“My baby boy, 4 days old today! I had an amazing delivery, with support from my partner, mom and aunt and an amazing midwife! No complications (prolonged rupture of membranes only) and feeling great, strong and supported. I labored at home, meditating, doing yoga, walking, spending time at my altar for about 24 hours and I got to the hospital 10 cm dilated and gave birth within 2 hours. I am so grateful, happy and in love. It was a magical experience like an adventure to another world. Thank you for helping me trust myself, my body and the unknown through the process of initiation into womanhood. —Much love, Cleis”

Mother and physician, Cleis Nordfjell was initiated into adulthood in 2013 through Sacred Fire’s Lifeways offering, Sacred Emergence.

—Cleis Nordfjell

Sweden

Young Adult Initiation: The role of fathers

A father wonders how to support his 10 year old daughter toward eventual ritual initiation into adulthood. David Wiley, elder and ritual leader, gave this answer:

Traditionally, as a young woman is getting ready to emerge and move into the world and become more independent, the influence often moves from the mother to the father. So in some ways, the mother was there to produce the nest, hold the family, keep and teach about relationships. But when it comes to moving out into the world – “What is the world about? What am I going to encounter there?” – you often find that young women will exhibit separation energy through fights with their mothers. At this point it is common for them to look toward the father. Daughters want to hear from their father in a way that is confident, patient and reassuring. With my daughter, I could make my suggestions and let her be and she eventually picked up on the advice and could move with it.

—David Wiley

Sacred Fire Carrollton

The Gift of Simplicity in Life

The international Sacred Fire Community is hosting eight Life Cycle Living workshops on three continents in 2018. Here is what Adam Laufer, a community member in Asheville NC (USA), who builds tree houses for a living, had to say about his experience with this event that engages participants in a conversation about the natural rhythms of a human life.

When I go about my day, I’m mostly dealing with concerns about my work: how to plan my work and schedule and whether or not I will be able to take care of this or that detail.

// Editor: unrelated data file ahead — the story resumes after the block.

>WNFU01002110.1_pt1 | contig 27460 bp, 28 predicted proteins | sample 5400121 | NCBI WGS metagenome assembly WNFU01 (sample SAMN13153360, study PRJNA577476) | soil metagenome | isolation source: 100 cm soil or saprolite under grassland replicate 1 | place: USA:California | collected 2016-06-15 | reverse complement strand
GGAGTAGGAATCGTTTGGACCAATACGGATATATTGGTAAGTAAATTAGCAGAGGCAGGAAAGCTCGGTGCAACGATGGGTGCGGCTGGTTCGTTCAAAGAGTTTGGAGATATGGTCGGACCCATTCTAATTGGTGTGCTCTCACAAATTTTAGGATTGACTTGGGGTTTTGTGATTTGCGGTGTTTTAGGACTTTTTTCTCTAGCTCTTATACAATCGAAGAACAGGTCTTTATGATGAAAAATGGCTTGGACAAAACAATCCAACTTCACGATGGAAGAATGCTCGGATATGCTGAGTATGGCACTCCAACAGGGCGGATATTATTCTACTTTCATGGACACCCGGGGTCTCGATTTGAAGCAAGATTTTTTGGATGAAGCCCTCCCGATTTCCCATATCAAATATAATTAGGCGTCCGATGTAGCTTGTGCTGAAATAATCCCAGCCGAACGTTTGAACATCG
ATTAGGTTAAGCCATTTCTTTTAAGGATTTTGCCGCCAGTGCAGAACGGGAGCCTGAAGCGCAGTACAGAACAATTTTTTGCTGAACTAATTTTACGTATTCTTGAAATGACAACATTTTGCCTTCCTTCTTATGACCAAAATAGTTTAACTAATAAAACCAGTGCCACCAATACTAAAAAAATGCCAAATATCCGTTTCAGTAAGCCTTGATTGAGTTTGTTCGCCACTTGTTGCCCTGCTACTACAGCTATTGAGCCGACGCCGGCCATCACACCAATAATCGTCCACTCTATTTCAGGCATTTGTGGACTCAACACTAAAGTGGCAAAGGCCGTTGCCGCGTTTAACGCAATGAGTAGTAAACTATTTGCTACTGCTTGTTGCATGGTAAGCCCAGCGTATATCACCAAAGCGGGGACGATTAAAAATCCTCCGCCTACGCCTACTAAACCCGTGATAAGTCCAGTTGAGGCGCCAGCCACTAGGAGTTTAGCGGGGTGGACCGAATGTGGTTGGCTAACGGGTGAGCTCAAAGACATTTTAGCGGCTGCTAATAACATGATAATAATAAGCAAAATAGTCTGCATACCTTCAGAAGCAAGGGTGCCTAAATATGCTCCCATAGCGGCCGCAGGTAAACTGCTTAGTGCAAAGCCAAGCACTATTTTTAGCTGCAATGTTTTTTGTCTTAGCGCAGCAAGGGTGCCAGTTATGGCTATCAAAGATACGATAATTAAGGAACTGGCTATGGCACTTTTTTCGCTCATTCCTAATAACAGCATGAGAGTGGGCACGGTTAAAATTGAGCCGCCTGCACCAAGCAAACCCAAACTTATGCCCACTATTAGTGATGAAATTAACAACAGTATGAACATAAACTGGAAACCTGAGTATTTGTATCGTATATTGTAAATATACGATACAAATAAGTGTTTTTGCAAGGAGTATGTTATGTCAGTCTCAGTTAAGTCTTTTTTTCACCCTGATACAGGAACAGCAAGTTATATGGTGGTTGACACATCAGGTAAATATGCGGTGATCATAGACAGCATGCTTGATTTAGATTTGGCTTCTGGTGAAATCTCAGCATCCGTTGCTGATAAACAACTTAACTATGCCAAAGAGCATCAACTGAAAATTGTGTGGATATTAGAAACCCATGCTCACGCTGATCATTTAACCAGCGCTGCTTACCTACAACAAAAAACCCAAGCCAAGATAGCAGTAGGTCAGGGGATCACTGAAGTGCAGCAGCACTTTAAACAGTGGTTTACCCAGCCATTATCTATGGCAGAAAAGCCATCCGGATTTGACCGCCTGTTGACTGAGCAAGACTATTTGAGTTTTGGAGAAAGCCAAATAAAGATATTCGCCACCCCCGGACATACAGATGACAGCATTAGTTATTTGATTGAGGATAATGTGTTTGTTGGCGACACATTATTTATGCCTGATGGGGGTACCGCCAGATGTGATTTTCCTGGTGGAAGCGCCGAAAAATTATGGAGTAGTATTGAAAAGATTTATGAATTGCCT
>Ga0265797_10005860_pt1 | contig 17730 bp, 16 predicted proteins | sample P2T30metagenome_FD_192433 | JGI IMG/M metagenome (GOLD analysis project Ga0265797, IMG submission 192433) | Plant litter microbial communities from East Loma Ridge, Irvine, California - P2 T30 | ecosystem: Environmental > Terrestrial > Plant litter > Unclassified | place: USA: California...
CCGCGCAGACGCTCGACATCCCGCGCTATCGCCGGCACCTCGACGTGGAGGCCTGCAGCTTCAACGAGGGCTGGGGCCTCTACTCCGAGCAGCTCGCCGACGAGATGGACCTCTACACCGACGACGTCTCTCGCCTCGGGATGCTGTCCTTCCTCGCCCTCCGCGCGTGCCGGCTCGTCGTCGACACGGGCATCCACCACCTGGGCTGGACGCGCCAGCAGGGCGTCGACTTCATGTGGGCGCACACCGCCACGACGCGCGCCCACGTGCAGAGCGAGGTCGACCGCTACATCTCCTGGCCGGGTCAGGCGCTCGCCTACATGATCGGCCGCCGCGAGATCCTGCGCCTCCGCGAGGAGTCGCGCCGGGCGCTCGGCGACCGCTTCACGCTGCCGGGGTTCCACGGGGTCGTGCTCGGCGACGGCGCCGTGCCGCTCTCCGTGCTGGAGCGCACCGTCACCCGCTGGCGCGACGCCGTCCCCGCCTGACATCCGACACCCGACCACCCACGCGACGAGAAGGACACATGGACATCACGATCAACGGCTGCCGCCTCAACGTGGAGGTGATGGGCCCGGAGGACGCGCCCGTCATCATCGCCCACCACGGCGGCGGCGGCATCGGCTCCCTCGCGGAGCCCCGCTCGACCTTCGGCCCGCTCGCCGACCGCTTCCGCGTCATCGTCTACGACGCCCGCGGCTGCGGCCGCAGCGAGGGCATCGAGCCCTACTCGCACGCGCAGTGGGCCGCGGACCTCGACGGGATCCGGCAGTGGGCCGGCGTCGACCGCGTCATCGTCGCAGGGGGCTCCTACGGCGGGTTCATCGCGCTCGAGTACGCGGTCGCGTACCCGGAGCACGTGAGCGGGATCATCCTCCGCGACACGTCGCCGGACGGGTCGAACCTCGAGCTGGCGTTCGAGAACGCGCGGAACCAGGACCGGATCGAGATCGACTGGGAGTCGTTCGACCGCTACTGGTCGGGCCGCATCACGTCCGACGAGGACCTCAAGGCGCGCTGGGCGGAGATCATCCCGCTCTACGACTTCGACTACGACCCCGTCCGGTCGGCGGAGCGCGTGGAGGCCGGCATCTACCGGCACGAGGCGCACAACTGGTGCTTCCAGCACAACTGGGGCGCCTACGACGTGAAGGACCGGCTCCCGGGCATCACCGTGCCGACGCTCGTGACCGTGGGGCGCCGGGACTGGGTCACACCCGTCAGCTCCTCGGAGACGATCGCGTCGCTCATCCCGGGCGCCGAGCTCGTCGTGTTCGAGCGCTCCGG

When I go through normal western life choices and then step into something like Life Cycle Living, it is so obvious that my mind and my concerns pull me far away from the simplicity of life, that kind of aware and present life that, at some point or another, our ancestors lived. Life Cycle Living made it very clear how simple and satisfying life can be. Not that any of my questions were answered specifically; however, sometimes knowing the right question to ask is more important than having the answer.

—Adam Laufer

Asheville, North Carolina

Touching a deep place within

“Ukalai touched something very deep in me, a place that I didn’t even know needed exploring. Long-held assumptions were shattered, opening new channels of self-awareness and compassion.”

—Sharon Brown

Olympia, WA (USA)

Drawing on Feminine Courage and Strength

A Sacred Fire Annual Gathering of Women participant has this to say:

I feel as if now I have a deep core strength and courage to draw upon that manifests in the feminine, which has always been there, I just didn’t know it. I appreciate what it means to be a woman more and am able to see this in others also: our beauty, generosity, gentleness, courage, communicative abilities, creativity and more. I appreciate men more and the masculine as it plays out in my two young sons as they grow. I am now seeking out the counsel of women more in my life. I am so grateful to have been able to participate in this experience and have spoken of it to several female friends since. Five years on from the retreat, the experience continues to be a gift that keeps on giving.

—Zoe

Perth, Australia

Elder wisdom

One of the wonderful things that came out of our Life Cycle Living workshop here in New Freedom, PA (USA) is remembering the importance of the elders within our community. As part of their role in service to the younger generations, elders are asked to share the wisdom gained from their life experiences. As a result of our discussion, we hosted a Story Telling Fire, with participants ranging from age 5 to 75. We laughed, cried and learned as people shared stories from their own lives, as well as from different Native American traditions. We decided on the spot we will do this again!

—Linda Felch

New Freedom, Pennsylvania